Talk to people. A great piece of advice was from Nicole Crentsil who features on one of the Bud podcasts around paycheque anxiety. She made a great point: Use your bank, go in there, book a meeting and ask as many questions as you can. Don’t be afraid to come across stupid or silly, we’re all learning!
Check your bank balance regularly – don’t be scared, it’s important to know where you're at!
Why do you think we're so bad at talking about money?
I’m not [even] sure if I’m being completely honest. It could be down to being British and prudish. Another theory could be wealth disparity; there’s so much weight pitched against the haves and have nots. If people know where you lie on the spectrum of wealth they can make assumptions on you as a person and your identity. I also think the lack of education around money from a school age has a major part to play – we weren’t taught to talk about money so why would we now?
What tips have you got for opening up to friends and family and encouraging them to do the same?
Advertisement
In the early days of me freelancing and getting used to living on my own, when I used to go and see my dad it would take me the whole hour's drive home to be able to pluck up the courage to ask if he could help me out. I just remember the feeling of dread and shame.
His answer was always the same: If I can help, I will. And that’s how I am now with my younger sibling and family members. I think you have to understand that everyone has been where you have. I would recommend opening up sooner rather than later. Instead of letting it get far.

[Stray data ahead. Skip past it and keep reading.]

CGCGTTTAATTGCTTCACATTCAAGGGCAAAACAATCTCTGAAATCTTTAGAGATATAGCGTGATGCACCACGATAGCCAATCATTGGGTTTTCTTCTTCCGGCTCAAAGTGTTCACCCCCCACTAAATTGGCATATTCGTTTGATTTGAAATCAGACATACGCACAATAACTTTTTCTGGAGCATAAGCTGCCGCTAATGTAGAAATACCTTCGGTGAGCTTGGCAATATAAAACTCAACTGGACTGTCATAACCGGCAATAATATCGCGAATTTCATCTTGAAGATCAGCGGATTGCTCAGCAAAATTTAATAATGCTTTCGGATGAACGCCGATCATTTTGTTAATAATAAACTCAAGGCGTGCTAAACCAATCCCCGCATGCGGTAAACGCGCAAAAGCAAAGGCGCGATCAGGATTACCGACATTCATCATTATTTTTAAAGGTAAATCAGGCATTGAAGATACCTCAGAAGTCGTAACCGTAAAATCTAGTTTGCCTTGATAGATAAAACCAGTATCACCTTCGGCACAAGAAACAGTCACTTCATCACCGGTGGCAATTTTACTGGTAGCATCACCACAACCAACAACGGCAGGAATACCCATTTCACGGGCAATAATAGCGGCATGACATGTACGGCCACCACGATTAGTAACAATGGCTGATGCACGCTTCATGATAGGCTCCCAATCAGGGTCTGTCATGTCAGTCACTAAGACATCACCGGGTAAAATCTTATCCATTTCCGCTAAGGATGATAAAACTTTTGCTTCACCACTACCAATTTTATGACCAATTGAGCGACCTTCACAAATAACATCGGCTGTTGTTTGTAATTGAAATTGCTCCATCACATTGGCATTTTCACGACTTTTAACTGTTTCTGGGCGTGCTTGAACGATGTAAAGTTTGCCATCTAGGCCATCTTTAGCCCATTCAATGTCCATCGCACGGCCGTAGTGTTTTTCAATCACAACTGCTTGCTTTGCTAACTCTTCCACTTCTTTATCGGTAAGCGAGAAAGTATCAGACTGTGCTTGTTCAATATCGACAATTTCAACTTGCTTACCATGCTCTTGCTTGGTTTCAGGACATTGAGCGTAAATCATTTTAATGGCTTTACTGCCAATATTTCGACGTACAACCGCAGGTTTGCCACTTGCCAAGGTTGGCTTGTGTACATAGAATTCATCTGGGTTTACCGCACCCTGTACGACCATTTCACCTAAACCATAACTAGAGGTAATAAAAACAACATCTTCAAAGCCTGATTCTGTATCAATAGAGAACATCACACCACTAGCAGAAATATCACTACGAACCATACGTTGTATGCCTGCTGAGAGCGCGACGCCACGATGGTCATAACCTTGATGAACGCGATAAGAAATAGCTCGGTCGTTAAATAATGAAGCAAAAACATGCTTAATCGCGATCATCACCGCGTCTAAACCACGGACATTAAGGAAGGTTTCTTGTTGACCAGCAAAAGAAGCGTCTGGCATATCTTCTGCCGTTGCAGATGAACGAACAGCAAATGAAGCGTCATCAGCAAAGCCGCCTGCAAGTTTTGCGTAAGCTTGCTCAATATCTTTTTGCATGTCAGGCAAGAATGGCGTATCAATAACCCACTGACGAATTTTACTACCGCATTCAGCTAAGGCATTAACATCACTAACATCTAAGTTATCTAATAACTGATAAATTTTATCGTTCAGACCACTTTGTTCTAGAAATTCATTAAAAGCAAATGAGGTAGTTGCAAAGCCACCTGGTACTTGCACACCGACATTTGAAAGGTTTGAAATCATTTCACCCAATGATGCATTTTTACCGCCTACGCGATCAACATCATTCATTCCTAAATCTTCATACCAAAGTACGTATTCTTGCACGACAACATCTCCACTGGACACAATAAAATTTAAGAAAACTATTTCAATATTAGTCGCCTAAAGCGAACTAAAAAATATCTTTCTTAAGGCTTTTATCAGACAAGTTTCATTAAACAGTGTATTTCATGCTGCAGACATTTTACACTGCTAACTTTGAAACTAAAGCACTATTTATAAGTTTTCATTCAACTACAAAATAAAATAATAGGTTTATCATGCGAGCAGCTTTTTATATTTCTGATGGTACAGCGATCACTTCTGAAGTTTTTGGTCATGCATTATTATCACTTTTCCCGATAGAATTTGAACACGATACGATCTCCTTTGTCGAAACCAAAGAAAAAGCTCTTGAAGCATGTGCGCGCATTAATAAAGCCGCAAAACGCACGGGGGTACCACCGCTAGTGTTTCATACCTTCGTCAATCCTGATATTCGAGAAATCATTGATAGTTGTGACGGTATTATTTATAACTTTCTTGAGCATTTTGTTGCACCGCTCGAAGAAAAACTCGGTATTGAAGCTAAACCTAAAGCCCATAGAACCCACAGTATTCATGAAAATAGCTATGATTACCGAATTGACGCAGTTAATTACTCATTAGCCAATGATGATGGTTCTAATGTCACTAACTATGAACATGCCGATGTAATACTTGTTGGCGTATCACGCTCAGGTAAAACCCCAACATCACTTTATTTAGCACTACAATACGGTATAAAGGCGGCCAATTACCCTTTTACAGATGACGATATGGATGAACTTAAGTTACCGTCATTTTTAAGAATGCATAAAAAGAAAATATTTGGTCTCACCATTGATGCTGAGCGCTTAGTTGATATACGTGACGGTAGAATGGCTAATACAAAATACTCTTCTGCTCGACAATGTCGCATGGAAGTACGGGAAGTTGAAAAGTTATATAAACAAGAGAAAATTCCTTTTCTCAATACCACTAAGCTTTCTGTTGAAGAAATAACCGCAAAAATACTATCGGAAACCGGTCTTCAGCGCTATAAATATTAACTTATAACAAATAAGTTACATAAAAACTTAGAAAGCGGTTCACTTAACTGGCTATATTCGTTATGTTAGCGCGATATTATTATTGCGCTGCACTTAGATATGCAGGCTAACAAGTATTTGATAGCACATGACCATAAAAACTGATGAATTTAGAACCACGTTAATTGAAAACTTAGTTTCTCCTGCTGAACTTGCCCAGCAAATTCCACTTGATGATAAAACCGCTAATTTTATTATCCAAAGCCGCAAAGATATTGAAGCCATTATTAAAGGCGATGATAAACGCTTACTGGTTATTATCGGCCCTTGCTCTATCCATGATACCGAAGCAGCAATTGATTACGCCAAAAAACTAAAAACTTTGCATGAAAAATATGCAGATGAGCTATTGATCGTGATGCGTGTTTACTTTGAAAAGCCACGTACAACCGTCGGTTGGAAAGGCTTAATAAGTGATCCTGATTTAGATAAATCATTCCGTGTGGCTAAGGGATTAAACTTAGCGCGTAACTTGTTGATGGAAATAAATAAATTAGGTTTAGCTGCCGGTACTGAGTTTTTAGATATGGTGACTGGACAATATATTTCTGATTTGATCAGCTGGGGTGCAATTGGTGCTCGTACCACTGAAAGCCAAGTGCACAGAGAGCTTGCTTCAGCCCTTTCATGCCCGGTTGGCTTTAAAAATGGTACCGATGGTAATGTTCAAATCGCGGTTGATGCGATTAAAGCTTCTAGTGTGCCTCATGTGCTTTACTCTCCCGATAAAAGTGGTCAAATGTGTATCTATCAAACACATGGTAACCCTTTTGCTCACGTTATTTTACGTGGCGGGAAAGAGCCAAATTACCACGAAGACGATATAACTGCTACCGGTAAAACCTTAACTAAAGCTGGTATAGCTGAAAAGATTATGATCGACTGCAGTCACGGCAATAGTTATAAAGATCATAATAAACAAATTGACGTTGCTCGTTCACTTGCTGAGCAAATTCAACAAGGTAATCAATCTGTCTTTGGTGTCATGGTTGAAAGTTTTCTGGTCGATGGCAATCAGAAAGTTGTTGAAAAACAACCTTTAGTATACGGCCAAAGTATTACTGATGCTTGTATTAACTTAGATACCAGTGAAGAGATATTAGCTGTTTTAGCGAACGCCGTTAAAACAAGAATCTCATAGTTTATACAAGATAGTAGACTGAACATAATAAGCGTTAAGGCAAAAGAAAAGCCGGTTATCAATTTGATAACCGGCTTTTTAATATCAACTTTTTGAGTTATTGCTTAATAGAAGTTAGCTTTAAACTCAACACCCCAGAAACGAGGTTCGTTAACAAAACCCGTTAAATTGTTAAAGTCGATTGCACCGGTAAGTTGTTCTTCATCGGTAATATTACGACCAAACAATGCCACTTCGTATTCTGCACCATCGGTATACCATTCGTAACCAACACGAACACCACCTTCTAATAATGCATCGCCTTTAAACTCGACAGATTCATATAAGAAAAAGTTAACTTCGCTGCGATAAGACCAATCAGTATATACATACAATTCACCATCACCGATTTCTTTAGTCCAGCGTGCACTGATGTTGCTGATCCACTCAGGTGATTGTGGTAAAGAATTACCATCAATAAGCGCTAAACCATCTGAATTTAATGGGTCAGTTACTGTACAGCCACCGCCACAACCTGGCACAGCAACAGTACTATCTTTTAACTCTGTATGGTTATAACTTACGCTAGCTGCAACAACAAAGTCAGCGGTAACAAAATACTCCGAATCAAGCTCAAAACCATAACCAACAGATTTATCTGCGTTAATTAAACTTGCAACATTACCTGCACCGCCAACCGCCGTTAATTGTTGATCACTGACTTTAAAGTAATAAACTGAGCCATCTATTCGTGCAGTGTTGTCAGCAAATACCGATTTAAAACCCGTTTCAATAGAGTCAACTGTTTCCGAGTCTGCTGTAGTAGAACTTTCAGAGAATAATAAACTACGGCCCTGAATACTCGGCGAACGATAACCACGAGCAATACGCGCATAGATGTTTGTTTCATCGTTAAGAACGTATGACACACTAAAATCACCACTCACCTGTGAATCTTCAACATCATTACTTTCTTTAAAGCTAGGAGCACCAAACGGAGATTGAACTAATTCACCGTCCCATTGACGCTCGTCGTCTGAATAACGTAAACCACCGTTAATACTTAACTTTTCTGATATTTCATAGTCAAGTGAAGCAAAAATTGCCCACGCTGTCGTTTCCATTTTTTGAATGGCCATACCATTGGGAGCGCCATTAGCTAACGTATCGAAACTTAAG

In regards to getting a family member or friend to open up, reassure them that you aren’t judging. Listen to them fully before you offer solutions.
What's the best way to get confident talking about money?
Not only to be confident in your own worth and value but get educated in what the going rate is for your job role and how that changes depending on how much experience you have. Talk to as many people in a similar field as possible to gauge what they’re earning. And go in with the facts. And just remember there will probably be someone before you and after you who will have the courage to ask for more and be working less! Fake it 'til you make it!
How do you stop feeling intimidated by people who have more money than you?
Advertisement
I think people need to be honest with themselves about their money and understanding where they are at and where they are trying to go. What does 'having money' genuinely mean to you and how can you achieve that? In the first Bud podcast, Katherine Ormerod made such a valid point: We didn’t all line up at the same starting point, there will always be people richer or poorer than you.
What would you say to those just getting to grips with managing their finances?
Don’t be so hard on yourself! We’re all going through various versions of money problems. But life is short, know when to save and allow yourself to spend. What’s the point in having money if you can’t enjoy it!
Advertisement

More from Work & Money